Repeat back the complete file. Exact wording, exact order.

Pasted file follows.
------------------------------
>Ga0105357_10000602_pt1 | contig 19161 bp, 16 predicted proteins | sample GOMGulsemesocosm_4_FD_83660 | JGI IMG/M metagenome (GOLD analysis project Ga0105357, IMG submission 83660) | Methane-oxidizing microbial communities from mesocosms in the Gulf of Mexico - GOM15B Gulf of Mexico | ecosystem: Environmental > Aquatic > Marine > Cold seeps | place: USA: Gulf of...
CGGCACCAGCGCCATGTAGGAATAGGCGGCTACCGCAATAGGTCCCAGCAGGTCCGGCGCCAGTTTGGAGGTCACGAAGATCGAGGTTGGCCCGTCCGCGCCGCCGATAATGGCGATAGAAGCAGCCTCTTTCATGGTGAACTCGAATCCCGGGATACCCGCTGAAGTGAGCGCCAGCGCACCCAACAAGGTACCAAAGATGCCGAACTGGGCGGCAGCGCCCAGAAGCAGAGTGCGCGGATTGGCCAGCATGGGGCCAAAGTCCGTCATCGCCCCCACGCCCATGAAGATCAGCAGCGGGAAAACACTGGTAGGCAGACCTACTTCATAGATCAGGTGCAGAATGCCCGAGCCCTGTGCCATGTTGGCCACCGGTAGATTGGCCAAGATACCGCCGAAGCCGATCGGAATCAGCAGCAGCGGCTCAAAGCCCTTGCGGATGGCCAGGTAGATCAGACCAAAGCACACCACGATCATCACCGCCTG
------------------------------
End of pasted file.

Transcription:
>Ga0105357_10000602_pt1 | contig 19161 bp, 16 predicted proteins | sample GOMGulsemesocosm_4_FD_83660 | JGI IMG/M metagenome (GOLD analysis project Ga0105357, IMG submission 83660) | Methane-oxidizing microbial communities from mesocosms in the Gulf of Mexico - GOM15B Gulf of Mexico | ecosystem: Environmental > Aquatic > Marine > Cold seeps | place: USA: Gulf of...
CGGCACCAGCGCCATGTAGGAATAGGCGGCTACCGCAATAGGTCCCAGCAGGTCCGGCGCCAGTTTGGAGGTCACGAAGATCGAGGTTGGCCCGTCCGCGCCGCCGATAATGGCGATAGAAGCAGCCTCTTTCATGGTGAACTCGAATCCCGGGATACCCGCTGAAGTGAGCGCCAGCGCACCCAACAAGGTACCAAAGATGCCGAACTGGGCGGCAGCGCCCAGAAGCAGAGTGCGCGGATTGGCCAGCATGGGGCCAAAGTCCGTCATCGCCCCCACGCCCATGAAGATCAGCAGCGGGAAAACACTGGTAGGCAGACCTACTTCATAGATCAGGTGCAGAATGCCCGAGCCCTGTGCCATGTTGGCCACCGGTAGATTGGCCAAGATACCGCCGAAGCCGATCGGAATCAGCAGCAGCGGCTCAAAGCCCTTGCGGATGGCCAGGTAGATCAGACCAAAGCACACCACGATCATCACCGCCTG